Charles Alexander’s 1857 advertisement listed a couple of buildings on Exchange Street, the Casco Bank, and a “freestone block” on the corner of Middle and Pearl Streets. These were lost in the Great Fire of 1866 and I have not found any images of them. The first Casco Bank, which was replaced by Alexander’s building, can be seen in the lower left of the image below showing Middle Street in 1850.
Also on Middle Street, but built after the Great Fire, was the Falmouth Hotel. Constructed in 1868, it sat on the corner of Middle and Union Streets where the Canal Plaza now stands. Alexander provided plans from his New York office and visited the city during construction. It had 300 rooms. The lobby had marble floors, frescoed ceilings, and a skylighted dome over it. A grand staircase of black walnut led to the second floor which was the first floor of the hotel. It was lit with gas and heated with coal. The Falmouth Hotel closed in 1958 and was demolished in 1963.
On Saturday, May 3 of 1862, Lemuel Cushing placed the above advertisement in the Portland Weekly Advertiser seeking someone to manage a new summer hotel he had just built on Bang’s Island. Bang’s Island is today known as, you guessed it, Cushing Island. The new hotel was the first Ottawa House. As the name suggests, it was targeted at the new tourist trade created by direct train links with Canada. The advertisement listed 75 rooms, a dining room, bowling alley, billiard room, and many other amenities. Interested parties could contact either Cushing or the architect, Charles A Alexander. The first Ottawa house burned in 1888 and was rebuilt. We do not have any photos but it can be seen in the painting below from 1870.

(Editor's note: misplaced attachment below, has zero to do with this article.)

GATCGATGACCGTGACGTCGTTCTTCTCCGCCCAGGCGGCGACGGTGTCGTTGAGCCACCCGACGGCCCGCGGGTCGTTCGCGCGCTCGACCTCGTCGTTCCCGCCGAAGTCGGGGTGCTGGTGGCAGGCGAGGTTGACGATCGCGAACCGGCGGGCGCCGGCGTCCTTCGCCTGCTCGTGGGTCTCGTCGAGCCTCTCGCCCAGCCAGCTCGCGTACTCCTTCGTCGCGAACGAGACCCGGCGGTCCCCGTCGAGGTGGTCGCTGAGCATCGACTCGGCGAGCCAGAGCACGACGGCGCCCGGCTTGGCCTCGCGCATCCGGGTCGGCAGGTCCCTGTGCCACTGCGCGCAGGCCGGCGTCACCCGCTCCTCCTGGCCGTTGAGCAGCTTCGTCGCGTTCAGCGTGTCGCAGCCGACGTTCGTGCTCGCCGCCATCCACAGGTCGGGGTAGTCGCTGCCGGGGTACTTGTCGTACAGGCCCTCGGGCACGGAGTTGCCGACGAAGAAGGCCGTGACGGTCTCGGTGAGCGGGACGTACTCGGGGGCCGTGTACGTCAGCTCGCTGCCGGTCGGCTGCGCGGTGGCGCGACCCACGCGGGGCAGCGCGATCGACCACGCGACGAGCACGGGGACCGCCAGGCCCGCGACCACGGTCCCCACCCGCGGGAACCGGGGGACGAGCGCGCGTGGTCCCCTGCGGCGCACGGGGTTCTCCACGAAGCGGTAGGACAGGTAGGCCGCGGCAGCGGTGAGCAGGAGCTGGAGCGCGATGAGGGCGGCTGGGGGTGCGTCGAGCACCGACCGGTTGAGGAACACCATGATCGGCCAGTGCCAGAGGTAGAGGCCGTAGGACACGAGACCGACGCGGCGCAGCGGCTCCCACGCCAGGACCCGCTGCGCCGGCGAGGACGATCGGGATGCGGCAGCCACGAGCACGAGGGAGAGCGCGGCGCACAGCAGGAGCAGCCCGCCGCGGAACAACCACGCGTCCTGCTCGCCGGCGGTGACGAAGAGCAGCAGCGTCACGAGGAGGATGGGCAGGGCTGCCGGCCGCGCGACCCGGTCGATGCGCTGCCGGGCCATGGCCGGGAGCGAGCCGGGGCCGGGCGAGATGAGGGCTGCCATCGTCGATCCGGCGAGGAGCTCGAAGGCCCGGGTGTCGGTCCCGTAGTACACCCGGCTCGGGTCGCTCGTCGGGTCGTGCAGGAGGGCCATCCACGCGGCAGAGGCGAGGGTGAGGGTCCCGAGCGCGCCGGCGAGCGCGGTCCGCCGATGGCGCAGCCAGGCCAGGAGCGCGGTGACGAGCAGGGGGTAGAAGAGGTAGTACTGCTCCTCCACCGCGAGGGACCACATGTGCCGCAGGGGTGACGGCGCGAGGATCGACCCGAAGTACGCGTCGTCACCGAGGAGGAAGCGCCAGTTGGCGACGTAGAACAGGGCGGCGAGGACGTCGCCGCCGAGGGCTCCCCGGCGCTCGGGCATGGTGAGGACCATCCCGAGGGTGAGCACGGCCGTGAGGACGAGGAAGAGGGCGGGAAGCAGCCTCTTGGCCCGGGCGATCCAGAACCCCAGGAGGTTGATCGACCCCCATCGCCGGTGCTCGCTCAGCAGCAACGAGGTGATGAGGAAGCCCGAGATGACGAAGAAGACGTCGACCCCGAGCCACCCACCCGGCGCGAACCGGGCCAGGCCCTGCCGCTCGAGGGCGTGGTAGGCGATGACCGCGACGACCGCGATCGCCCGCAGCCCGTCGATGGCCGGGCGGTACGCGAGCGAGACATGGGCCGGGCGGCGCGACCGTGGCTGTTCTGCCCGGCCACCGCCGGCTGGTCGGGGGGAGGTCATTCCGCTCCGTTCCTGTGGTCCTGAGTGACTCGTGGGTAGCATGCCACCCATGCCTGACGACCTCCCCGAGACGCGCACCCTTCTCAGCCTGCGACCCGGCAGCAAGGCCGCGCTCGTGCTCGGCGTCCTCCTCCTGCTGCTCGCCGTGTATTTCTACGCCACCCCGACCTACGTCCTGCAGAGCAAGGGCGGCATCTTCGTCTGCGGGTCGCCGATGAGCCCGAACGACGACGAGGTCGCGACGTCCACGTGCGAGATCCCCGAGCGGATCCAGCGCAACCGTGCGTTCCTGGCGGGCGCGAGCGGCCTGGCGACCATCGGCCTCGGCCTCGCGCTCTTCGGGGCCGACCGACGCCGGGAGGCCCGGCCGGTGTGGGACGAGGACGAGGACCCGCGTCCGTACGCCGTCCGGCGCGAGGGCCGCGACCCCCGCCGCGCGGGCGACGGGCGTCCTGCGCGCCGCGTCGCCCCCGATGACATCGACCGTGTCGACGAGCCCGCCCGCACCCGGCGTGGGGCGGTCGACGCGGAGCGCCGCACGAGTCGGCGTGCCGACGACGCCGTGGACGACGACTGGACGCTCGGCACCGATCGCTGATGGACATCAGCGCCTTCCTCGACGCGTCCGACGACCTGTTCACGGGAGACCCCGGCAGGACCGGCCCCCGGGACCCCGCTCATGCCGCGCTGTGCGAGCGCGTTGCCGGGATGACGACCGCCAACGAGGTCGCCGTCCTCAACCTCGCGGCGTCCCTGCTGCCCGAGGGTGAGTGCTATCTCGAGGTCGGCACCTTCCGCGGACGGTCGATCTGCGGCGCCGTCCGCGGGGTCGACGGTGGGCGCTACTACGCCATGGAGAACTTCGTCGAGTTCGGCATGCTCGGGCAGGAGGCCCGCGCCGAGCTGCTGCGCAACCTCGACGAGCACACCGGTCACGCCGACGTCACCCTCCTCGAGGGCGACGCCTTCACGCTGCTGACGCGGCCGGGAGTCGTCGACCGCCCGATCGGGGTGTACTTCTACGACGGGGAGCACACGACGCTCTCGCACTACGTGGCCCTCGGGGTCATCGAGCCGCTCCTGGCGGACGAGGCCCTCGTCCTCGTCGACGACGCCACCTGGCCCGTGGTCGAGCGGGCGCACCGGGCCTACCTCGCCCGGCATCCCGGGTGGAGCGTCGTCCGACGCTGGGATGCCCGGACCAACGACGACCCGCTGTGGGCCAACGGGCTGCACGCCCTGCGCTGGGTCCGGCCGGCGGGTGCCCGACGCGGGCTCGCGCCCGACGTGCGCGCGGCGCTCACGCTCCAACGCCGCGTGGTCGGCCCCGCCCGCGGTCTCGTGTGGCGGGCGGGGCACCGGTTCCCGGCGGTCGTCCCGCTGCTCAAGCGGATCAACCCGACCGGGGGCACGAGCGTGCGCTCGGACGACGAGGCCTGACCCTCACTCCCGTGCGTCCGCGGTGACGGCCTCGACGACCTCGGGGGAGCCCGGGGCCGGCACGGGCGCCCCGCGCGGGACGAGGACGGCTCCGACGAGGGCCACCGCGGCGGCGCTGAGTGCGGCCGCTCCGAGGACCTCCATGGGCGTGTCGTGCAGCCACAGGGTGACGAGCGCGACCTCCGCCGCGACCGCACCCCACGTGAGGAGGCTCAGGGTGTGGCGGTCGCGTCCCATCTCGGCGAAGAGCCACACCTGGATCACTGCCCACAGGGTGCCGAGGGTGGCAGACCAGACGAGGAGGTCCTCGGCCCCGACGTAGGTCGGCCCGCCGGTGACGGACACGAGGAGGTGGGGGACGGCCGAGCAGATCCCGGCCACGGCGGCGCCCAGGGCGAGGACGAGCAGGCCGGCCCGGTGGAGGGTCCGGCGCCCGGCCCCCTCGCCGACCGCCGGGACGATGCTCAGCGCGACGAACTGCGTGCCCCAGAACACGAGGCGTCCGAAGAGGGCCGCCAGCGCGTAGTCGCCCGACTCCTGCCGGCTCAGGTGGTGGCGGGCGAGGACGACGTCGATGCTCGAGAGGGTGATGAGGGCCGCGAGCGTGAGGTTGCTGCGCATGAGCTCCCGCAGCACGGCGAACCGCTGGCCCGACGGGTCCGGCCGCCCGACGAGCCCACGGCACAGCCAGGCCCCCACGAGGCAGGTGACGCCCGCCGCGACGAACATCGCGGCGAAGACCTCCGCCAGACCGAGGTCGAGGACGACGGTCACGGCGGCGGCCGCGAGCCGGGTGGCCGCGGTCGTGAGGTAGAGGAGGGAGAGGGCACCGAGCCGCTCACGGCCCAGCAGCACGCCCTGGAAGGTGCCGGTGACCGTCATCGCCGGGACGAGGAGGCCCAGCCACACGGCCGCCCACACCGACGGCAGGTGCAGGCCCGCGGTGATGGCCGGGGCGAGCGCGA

Closing the list of hotels designed by Charles A Alexander is the DeWitt Hotel in Lewiston. It stood on the corner of Pine & Park Streets and was built in 1854 by the Franklin Company. It was demolished in 1965.
Back in Portland, Commercial Street is home to a few buildings designed by Charles A Alexander. The most notable of those is the warehouse and office block built in 1859-60 for Alexander T Galt. Galt was a shipping tycoon who served as the Canadian Finance Minister. The building is quite staid by Alexander’s standard but the Franklin Street facade shows a shape that is in his oeuvre. It is seen in the barn at Maplewood Farm in Windham and, as we shall see, in a couple of his smaller churches.
A few blocks down Commercial Street stands the Smith/Hersey Block at the corner of Union Street. The build date is normally given as 1852 which would make it quite early in Alexander’s residence in Portland contemporary with the Portland Sugar House. It also predates Hersey’s hiring of Alexander to design his mansion on Danforth Street. The block is the home of 3 Dollar Deweys along with others.
Another 100 yards down Commercial is the Richardson wharf Building. It’s an odd-looking structure that is in fact 2 separate buildings constructed at different times. The left half was built for JB Brown and others in 1864/5 while the right half was built for the Richardson Wharf Company in 1867. The design is attributed to Charles A Alexander.
Turning now to churches we have a few examples of Charles A Alexander’s work still with us and historical evidence of a couple more.
Without question, the Chestnut Street Methodist Church of 1856/57 is the best known of Alexander’s church commissions. I believe this to be the only ‘pure Gothic’ design Alexander did. The building is a survivor of the Great Fire which swept within a block of here. The congregation sold the edifice in 2007. It is now an event space called ‘Grace’. More images of the Chestnut Street Methodist Church can be seen here.